17 17 Family LLC Strangi Than Fiction Waited too long (two months before death) Transferred too much to FLP (did not retain enough for Strangi’s needs) FLP paid Strangi’s bills FLP did not conduct any active business THE “SNIFF” TEST: Did the parties actually do what they said they would do?

18 18 Family LLC Tips to Avoid an Audit Don’t wait until you are in ill health Do what you say you intend to do Don’t contribute personal-use assets Keep out enough to meet personal needs Respect the form of entity (separate books, state and federal filings, etc.) FLLC is not your personal checkbook Distribute cash pro rata Don’t be greedy!

19 19 Pros: Cons: Saves substantial estate taxes Limits owner liability Efficient management Keeps business in family Makes it easy to transfer fractional interests Distributions tax-free to extent of basis No real estate excise tax Case #3 Family LLC Requires that business formalities are followed (separate books, meetings, reports, tax returns, etc.) Cost of set up and administration Lender consent may be required Some audit risk, if not done correctly

20 20 Case #4 Family LLC With Gifting Program Apartment A, LLC Harry 50% Sally 50% Children and Spouses Up to $12,000 each per year Grandchildren’s Trusts Up to $12,000 per year, per beneficiary

21 21 Case #4 Year 1 Gifts

22 22 Case #4 Year 4 Gifts

23 23 More Pros: More Cons: Further tax savings (gift tax exclusions and discounts) Allows heirs to begin participation in business Avoids complications of co-tenancy Spendthrift protection Provides a mechanism for pooling investment assets Case #4 Family LLC With Gifting Program Cost of appraisal Pro rata distributions can impact cash flow Some audit risk, if not done correctly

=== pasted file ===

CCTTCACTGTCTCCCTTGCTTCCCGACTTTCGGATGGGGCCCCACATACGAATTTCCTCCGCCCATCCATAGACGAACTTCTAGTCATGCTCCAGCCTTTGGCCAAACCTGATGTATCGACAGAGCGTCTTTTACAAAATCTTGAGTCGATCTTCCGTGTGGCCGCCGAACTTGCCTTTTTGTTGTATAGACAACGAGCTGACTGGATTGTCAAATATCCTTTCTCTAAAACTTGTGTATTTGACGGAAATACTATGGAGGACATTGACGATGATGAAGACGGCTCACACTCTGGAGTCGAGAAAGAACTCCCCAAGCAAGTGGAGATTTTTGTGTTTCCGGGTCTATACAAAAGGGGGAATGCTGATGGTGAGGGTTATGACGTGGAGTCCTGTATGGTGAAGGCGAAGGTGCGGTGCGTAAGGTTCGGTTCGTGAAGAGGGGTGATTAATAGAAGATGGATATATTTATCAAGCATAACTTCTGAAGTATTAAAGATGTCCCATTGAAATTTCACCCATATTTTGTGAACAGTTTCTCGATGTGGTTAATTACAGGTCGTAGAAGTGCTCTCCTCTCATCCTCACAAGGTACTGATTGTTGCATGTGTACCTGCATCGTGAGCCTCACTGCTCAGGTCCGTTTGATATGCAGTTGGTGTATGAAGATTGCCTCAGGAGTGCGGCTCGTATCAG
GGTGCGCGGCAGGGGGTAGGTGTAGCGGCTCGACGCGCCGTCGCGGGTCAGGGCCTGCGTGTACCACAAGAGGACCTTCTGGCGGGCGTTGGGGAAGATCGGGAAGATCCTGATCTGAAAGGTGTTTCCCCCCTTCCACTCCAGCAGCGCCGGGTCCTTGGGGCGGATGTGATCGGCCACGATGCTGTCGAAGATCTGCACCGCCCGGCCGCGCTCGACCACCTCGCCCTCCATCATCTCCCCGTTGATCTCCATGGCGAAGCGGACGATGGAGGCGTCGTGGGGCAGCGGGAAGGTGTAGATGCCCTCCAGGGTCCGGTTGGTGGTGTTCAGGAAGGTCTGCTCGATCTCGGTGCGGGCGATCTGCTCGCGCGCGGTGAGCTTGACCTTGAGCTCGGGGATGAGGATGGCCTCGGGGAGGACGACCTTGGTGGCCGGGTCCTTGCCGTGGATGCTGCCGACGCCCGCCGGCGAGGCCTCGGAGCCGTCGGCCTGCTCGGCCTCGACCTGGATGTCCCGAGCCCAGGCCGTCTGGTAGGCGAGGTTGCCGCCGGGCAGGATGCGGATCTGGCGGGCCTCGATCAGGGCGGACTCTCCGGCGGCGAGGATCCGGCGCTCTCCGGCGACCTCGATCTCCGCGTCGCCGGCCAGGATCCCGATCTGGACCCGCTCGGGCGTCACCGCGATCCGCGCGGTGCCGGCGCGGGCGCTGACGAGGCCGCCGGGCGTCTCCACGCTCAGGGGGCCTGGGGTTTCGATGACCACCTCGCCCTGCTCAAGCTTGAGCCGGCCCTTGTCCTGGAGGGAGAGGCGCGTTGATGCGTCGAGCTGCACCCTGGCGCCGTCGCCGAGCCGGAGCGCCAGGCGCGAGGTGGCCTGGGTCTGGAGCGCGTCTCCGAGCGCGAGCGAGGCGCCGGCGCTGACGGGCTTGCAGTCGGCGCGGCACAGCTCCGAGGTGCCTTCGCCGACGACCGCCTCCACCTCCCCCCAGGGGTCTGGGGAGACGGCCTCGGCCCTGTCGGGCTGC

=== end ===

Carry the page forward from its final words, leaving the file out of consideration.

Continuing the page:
24 24 Case #5 Grantor Retained Annuity Trust (GRAT) Apartment B, LLC Harry 50% Sally 50% Value: $1,950,000 GRAT 10 Years $195,000 / yr To H & S Gift tax exemption used: $1,070,000 Value: $ 3,570,000 Jake 33% Jennifer 33% Julie 33% Apartment B, LLC

25 25 Pros:Cons: Retains identifiable cash flow Transfers significant appreciation to heirs Saves substantial taxes No audit risk, if you comply with statute Requires that Grantors survive the term of the trust Requires current use of Gift Tax exemption Does not facilitate transfers to grandchildren (GST exempt transfers) Requires trust administration Case #5 Grantor Retained Annuity Trust (GRAT)

26 26 Case #6 Intentionally Defective Income Trust Apartment C, LLC Harry 50% Sally 50% Note to H & S $110,000 / yr Apartment C, LLC Jake 33% Jennifer 33% Julie 33% IDIT Sale 60% Harry and Sally retain 40% LLC interests Harry and Sally contribute $117,000 in “seed money” Harry and Sally take back a 15-year fully amortizing note

27 27 Pros: Cons: Retains identifiable cash flow Saves substantial taxes Does not require current use of Gift Tax exemption Transfers significant appreciation to heirs Facilitates transfers to grandchildren (GST exempt transfers) Does not require Grantors to survive term Requires trust administration for term of note Limited audit risk, if properly valued and documented Case #6 Intentionally Defective Income Trust

28 28 Questions? Schwabe, Williamson & Wyatt’s Real Estate and Business Seminar Series Thank you.

29 29 About the Presenters Dennis A. Ostgard is a 1978 graduate of Harvard Law School, and leader of Schwabe, Williamson & Wyatt’s real estate and business practices in the Seattle office. His practice emphasizes commercial real estate transactions, leasing and development projects, business sales and acquisitions, and business entity selection. Susan L. Peterson is a 1987 graduate of Harvard Law School, who focuses her practice in the areas of real estate, business transactions, and business entity formation, including commercial real estate transactions, business sales and acquisitions, business entity selection, and estate and succession planning for business owners.